“It’s not that they have access to this data — it’s what they do with it,” said Mr. Eccles, who now runs a chat service for sports fans. “If you use that data in a way that you know, or should know, is harmful to your users, then that’s a serious problem.”

Mr. Naik, who previously helped uncover data misuse by the political consulting firm Cambridge Analytica, was contacted last year by Gregg, who was seeking help getting copies of data from Sky Bet and companies it used to profile users.

The data that he and Mr. Naik obtained included a 34-page breakdown of his financial history from a company called CallCredit, which conducts fraud and identify checks for Sky Bet. It contained information about his bank accounts, debts and mortgage, with details down to monthly payments. In bold was a loan default in March 2019.

Another company used by Sky Bet, Iovation, provided a spreadsheet with nearly 19,000 fields of data, including identification numbers for devices that Gregg used to make deposits to his gambling account and network information about where they were made from.

A document from Signal, a company used by Sky Bet that provides tools for tracking users online and offline, listed personal characteristics, like Gregg’s history of playing slots and making soccer his favorite sport to bet on.

Most alarming, Mr. Naik said, was how software appeared to offer suggestions to lure back Gregg after he stopped gambling in late 2018. In the data profile that listed Gregg as a customer to “win back” were codes noting he was receptive to gambling promotions that featured Las Vegas. Having made more than 2,500 deposits on Sky Bet, he was listed as a “high value” customer.

“They had taken his addiction and turned it into code,” Mr. Naik said. “He’s high value because he’s willing to spend regular and high amounts even when it’s crippling him. They’re saying: Keep him coming back — he’s worth a lot more.”

Sky Bet and Flutter Entertainment declined to comment on the record earlier this month after being sent a series of detailed questions for this article. But after the article was published on Wednesday, Sky Bet said in a statement that it did not have access to financial information like banking records and mortgage loans, which are collected and held by an outside company, nor can it access certain tracking data.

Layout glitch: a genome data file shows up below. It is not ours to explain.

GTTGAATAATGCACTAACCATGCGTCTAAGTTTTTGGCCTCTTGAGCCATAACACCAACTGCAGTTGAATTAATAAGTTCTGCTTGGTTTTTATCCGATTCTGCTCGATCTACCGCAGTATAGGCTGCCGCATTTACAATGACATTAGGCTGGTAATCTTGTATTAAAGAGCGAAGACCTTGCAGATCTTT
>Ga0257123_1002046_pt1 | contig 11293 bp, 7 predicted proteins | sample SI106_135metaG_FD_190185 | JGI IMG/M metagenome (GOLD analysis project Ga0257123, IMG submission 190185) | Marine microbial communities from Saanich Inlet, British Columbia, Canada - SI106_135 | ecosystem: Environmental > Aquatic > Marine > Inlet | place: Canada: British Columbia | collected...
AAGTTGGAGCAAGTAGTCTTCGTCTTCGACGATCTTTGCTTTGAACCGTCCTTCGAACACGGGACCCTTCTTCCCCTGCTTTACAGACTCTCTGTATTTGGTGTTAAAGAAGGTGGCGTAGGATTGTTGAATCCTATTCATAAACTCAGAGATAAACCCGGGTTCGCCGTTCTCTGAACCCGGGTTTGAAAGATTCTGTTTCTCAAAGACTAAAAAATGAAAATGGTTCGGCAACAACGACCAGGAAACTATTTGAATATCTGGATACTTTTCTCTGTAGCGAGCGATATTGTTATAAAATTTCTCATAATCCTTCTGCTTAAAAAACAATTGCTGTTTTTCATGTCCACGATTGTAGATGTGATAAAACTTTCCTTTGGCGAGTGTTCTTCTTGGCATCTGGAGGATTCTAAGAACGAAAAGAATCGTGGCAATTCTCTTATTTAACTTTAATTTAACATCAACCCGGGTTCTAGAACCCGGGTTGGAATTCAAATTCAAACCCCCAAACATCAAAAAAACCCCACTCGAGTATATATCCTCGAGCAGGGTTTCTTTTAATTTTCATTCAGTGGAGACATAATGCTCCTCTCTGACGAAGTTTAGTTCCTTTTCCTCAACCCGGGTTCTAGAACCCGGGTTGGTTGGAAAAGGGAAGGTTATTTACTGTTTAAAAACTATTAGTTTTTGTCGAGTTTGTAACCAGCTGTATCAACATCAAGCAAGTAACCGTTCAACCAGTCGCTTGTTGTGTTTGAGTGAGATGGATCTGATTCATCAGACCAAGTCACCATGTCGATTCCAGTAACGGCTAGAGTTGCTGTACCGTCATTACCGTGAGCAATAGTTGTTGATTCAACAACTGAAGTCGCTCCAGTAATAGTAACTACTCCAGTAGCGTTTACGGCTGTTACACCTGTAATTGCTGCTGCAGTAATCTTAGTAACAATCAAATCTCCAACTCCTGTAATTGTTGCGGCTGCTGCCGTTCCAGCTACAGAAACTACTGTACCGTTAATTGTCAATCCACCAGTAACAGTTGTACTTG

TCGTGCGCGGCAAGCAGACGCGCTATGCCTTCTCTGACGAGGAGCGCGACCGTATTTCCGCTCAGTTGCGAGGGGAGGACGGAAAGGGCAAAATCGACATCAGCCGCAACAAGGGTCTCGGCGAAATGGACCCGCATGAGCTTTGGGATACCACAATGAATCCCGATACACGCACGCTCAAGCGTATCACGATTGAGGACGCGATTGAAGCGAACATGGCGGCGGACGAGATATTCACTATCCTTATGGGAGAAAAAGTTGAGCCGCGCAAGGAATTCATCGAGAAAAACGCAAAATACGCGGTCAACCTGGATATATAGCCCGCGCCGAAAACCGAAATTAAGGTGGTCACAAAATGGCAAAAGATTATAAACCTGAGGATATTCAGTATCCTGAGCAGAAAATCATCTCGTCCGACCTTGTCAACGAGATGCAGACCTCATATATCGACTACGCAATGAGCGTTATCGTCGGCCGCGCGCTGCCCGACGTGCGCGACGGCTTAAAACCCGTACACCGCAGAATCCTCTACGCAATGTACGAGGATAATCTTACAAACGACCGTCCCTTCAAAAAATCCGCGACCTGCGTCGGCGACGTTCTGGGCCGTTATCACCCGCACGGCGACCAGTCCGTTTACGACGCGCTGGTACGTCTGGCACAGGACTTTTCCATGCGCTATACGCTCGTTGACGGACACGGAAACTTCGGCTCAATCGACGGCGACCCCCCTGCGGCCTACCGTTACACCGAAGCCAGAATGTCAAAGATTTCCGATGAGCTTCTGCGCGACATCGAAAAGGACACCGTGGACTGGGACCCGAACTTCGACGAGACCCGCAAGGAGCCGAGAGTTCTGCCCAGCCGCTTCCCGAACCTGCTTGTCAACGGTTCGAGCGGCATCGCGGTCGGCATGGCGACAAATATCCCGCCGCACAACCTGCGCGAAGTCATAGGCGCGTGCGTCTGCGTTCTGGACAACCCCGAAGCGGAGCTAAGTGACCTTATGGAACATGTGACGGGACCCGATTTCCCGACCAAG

The company said it used software to identify problem gamblers based on their frequency of play and deposits, and limited a person’s ability to gamble if somebody was viewed as at risk. Players can also self-exclude, the company said.

“Sky Betting & Gaming takes its safer gambling responsibilities incredibly seriously,” the company said. “Whilst we run marketing campaigns based on our customers expressed preferences and behaviors, we would never seek to advertise to anyone who may potentially be at risk of gambling harm.”

TransUnion, a large American credit scoring agency that owns CallCredit, Signal and Iovation, said that it complied with data protection laws and that gambling platforms used its services in a number of ways, including to detect fraud and money laundering.

Britain has been at the forefront of online betting. In 2020, the gambling app market in Britain totaled $7.3 billion, nearly double the next-largest market, Japan, according to Global Betting and Gaming Consultants, an industry research group. This week, four of the top five free sports apps on Apple’s App Store in Britain are gambling related. The companies own and sponsor soccer teams and dominate advertising during televised sporting events.

The country is at the center of the global debate about regulating the new generation of betting apps. The government has opened a review of gambling laws that will include the consideration of new rules for data use and affordability checks, according to the agency conducting the review.

Lawmakers should pass new regulations that allow companies to use data to spot problem gamblers but limit how it can be used for marketing and other sales objectives, said James Noyes, a senior fellow at the Social Market Foundation, a London think tank.

“They detect your pattern of play, your likes, dislikes, spending tendencies and exposure to risk,” Mr. Noyes said. “It’s taking information about you and turning it right back on you.”

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Whole Foods will soon let customers pay for groceries with palm scan

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Whole Foods will soon let customers pay for groceries using its parent company’s palm-scanning technology.

Amazon said Wednesday its palm-scanning system — currently used in about a dozen of its brick and mortar stores — will debut at a Whole Foods in Seattle’s Capitol Hill neighborhood, the first of many planned rollouts at other locations.

The system uses Amazon One technology, which employs high-tech imaging and algorithms to create and detect a “unique palm signature” based on the ridges, lines and veins in each person’s hand.

Its high-tech sensors don’t require users to touch the scanning surface, like Apple’s fingerprint technology does.

Instead, palm-reading tech uses computer vision and depth geometry to process and identify the shape and size of each hand they scan before charging a credit card on file.

Amazon One will debut at a Whole Foods in Seattle's Capitol Hill neighborhood, with many rollouts at other locations planned for the future.